In accordance with these and other objects, the present invention provides a random-access multiple-path communication system having a plurality of transceiver terminals that communicate with each other. A packet routing controller is provided for routing transmitted signals to a destination transceiver terminal. A method is provided for detecting collision of signals transmitted from different terminals which includes, in each transmitting terminal, assembling a plurality of information packets into a transmit block. Each information packet includes an address header identifying the destination terminal for the packet and a data segment. One of the plurality of information packets is self-addressed in each transmit block to the transmitting terminal. Each transmit block is coded so that failure of the routing controller to properly receive each of the plurality of packets causes the routing controller to discard the entire transmit block. Each transmit block is transmitted to the packet routing controller. The occurrence of a collision-free transmission of the transmit block is determined if the self-addressed information packet is received by the transmitting terminal.
In accordance with another aspect of the present invention, a random-access, multiple-path communication system includes a plurality of transceiver terminals. Each terminal includes a processor and an encoder operative to form a plurality of information packets into a transmit block wherein each information packet comprises an address header identifying a destination terminal for the packet and a data segment. A packet routing controller communicates with each of the plurality of transceiver terminals using a predetermined one of the multiple paths. The encoder in each of the plurality of transceivers is further operative to include a self-addressed packet in every transmit block, and to code each transmit block so that failure of the packet routing controller to decode any of the plurality of information packets causes the routing controller to discard the entire transmit block. Each processor is operative to determine a collision-free transmission of a transmit block upon receipt of a corresponding self-addressed packet.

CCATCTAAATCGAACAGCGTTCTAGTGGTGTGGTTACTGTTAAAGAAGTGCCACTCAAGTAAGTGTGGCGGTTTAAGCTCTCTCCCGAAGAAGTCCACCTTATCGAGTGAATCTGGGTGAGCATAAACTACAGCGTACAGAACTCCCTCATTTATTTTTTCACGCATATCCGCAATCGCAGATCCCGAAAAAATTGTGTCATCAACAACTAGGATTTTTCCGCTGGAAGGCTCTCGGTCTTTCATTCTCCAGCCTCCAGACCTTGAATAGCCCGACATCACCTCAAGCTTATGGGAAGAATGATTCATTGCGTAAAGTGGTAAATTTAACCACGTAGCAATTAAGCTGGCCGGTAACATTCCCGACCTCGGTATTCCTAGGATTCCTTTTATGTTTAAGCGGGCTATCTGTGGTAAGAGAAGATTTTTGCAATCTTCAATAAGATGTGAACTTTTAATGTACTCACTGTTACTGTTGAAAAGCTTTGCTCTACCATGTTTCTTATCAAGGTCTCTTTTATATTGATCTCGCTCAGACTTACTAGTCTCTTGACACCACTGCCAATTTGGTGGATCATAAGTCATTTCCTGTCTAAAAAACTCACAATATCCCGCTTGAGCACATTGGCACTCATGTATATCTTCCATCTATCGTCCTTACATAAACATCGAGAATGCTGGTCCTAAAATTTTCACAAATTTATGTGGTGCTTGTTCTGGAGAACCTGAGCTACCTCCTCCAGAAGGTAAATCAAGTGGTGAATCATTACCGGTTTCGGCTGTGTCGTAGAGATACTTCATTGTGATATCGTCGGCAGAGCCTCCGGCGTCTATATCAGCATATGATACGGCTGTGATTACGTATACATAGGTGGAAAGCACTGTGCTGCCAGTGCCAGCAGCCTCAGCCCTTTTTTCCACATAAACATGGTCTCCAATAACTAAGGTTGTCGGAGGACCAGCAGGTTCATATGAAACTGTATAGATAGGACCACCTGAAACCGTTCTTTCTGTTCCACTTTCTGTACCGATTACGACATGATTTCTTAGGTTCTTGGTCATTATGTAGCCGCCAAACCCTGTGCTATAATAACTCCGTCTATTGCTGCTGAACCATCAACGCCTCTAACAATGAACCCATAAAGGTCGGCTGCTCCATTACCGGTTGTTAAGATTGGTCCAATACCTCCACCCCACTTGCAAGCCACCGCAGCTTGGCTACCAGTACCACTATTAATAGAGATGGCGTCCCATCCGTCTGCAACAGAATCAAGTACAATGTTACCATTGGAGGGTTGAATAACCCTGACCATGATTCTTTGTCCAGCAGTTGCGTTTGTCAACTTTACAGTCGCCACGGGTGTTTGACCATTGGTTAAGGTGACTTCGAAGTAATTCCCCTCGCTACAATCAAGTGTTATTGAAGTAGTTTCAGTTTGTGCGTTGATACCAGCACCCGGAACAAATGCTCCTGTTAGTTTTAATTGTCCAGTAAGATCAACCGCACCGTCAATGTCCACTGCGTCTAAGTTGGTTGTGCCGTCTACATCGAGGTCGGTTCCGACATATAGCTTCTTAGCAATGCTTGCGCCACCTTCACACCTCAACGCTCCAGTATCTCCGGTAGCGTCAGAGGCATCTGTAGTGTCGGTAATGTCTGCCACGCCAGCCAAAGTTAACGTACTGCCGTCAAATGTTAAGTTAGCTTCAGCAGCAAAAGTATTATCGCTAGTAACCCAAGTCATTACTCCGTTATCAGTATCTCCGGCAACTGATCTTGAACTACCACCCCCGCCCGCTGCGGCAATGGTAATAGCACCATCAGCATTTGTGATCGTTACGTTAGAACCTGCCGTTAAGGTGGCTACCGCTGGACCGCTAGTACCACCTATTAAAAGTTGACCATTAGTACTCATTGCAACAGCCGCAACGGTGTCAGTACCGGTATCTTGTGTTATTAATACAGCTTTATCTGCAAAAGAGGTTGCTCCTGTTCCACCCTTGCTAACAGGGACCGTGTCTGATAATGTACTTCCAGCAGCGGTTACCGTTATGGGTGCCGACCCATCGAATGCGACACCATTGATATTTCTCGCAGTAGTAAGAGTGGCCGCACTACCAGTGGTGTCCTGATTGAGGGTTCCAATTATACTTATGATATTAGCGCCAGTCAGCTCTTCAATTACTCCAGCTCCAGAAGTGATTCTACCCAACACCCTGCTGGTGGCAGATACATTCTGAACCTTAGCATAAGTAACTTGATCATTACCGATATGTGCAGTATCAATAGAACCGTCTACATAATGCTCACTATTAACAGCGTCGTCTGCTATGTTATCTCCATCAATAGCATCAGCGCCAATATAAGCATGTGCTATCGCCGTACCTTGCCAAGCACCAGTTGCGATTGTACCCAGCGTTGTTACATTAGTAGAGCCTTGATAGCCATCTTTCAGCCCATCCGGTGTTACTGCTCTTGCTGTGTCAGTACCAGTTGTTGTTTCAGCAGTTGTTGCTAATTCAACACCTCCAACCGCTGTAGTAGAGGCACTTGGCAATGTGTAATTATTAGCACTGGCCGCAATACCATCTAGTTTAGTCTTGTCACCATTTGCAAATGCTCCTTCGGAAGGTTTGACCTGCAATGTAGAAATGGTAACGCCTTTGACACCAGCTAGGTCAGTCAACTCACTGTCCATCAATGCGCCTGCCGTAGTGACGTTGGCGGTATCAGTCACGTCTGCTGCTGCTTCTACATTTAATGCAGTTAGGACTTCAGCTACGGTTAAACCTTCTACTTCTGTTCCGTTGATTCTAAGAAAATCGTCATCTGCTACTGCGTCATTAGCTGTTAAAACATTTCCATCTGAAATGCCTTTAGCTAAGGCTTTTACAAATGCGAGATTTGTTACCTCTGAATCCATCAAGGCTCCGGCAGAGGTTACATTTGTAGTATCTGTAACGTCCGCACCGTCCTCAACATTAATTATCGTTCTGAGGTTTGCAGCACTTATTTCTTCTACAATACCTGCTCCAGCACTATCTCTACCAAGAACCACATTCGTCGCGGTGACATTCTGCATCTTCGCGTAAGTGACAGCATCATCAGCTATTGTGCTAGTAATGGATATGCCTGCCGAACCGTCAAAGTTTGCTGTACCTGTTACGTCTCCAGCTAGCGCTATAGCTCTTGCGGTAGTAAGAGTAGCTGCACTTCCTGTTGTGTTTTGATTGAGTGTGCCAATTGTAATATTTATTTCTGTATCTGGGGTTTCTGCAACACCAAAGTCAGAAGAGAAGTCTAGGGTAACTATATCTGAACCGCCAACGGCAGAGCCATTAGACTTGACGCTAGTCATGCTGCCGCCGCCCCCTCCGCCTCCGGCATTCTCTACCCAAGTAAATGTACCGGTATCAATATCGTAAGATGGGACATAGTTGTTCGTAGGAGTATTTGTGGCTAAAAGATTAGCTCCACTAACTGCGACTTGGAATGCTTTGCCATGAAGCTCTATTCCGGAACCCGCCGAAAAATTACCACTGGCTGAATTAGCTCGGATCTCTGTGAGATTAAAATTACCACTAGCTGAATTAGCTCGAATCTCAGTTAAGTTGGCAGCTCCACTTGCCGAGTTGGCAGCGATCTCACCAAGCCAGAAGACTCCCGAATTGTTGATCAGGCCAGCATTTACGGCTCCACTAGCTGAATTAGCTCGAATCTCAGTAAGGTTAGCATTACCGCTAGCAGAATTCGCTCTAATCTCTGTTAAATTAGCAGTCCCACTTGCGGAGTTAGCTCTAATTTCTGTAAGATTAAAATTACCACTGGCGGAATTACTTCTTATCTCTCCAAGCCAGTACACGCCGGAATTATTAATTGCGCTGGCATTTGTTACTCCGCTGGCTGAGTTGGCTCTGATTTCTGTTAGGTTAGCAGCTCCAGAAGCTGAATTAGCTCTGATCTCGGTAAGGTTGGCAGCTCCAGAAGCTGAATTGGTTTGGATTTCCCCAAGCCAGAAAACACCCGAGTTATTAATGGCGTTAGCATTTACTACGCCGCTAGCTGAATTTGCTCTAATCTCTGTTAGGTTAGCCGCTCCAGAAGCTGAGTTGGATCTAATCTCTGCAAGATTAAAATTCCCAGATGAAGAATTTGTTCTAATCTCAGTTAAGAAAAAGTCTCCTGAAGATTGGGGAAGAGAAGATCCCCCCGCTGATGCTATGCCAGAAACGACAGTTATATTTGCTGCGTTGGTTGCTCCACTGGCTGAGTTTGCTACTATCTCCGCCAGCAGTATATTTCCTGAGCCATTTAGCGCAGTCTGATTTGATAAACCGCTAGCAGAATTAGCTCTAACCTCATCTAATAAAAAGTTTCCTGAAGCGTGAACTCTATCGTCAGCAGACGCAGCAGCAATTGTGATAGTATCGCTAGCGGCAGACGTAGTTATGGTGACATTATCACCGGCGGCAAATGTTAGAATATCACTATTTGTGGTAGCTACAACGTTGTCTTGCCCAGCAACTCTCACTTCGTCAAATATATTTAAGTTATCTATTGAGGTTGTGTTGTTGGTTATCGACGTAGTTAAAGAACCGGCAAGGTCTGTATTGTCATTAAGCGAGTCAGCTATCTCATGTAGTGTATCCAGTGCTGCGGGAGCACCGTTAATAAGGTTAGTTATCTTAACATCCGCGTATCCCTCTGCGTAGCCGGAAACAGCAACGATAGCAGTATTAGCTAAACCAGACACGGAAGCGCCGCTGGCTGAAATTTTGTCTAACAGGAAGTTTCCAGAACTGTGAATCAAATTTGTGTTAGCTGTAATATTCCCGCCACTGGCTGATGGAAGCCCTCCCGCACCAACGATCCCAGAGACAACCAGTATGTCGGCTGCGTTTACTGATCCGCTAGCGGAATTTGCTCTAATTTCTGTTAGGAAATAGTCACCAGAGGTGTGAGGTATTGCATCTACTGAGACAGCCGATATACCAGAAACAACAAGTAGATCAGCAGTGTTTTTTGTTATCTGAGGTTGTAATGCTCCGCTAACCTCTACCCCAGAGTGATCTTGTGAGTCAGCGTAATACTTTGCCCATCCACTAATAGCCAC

The above objects and other objects, features, and advantages of the present invention are readily apparent from the following detailed description of the best mode for carrying out the invention when taken in connection with the accompanying drawings.
FIG. 1 is a block diagram of an exemplary embodiment of a random access multiple path satellite communication system employing the present invention; and